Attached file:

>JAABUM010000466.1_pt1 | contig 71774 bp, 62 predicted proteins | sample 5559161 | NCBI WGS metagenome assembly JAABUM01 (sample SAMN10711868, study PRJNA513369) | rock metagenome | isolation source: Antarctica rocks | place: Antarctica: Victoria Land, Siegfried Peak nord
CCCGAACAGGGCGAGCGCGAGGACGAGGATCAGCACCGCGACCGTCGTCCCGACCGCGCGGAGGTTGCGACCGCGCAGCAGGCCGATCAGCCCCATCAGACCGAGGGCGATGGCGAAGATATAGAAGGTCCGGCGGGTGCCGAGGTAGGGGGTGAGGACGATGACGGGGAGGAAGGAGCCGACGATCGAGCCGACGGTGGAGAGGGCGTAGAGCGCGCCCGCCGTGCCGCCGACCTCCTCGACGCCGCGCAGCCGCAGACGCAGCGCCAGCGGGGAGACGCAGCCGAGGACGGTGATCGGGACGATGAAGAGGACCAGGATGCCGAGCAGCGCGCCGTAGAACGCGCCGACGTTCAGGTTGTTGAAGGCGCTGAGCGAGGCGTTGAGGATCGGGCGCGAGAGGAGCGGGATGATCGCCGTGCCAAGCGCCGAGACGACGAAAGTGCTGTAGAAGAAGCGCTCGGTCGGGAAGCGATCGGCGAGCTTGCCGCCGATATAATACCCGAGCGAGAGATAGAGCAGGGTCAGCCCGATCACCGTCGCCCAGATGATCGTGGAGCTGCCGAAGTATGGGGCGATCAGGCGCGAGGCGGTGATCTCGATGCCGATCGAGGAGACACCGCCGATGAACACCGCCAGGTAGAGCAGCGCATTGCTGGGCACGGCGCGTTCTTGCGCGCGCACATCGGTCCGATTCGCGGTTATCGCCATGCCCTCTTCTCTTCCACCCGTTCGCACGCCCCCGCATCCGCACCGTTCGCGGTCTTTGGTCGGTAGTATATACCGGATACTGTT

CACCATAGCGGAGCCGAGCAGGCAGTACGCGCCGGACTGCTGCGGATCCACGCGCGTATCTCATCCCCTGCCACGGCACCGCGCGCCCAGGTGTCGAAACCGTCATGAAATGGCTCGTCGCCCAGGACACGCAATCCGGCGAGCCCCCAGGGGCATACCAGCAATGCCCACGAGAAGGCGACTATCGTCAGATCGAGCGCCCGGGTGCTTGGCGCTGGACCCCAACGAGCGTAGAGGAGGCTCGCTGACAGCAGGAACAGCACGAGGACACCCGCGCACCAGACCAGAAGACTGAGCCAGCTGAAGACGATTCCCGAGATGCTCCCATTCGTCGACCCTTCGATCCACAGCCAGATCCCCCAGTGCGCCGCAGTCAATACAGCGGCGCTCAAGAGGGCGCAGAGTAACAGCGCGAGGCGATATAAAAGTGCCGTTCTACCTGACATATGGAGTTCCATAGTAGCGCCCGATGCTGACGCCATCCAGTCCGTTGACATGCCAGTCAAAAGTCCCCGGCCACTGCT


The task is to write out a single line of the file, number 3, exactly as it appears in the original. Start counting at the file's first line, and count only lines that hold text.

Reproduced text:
CACCATAGCGGAGCCGAGCAGGCAGTACGCGCCGGACTGCTGCGGATCCACGCGCGTATCTCATCCCCTGCCACGGCACCGCGCGCCCAGGTGTCGAAACCGTCATGAAATGGCTCGTCGCCCAGGACACGCAATCCGGCGAGCCCCCAGGGGCATACCAGCAATGCCCACGAGAAGGCGACTATCGTCAGATCGAGCGCCCGGGTGCTTGGCGCTGGACCCCAACGAGCGTAGAGGAGGCTCGCTGACAGCAGGAACAGCACGAGGACACCCGCGCACCAGACCAGAAGACTGAGCCAGCTGAAGACGATTCCCGAGATGCTCCCATTCGTCGACCCTTCGATCCACAGCCAGATCCCCCAGTGCGCCGCAGTCAATACAGCGGCGCTCAAGAGGGCGCAGAGTAACAGCGCGAGGCGATATAAAAGTGCCGTTCTACCTGACATATGGAGTTCCATAGTAGCGCCCGATGCTGACGCCATCCAGTCCGTTGACATGCCAGTCAAAAGTCCCCGGCCACTGCT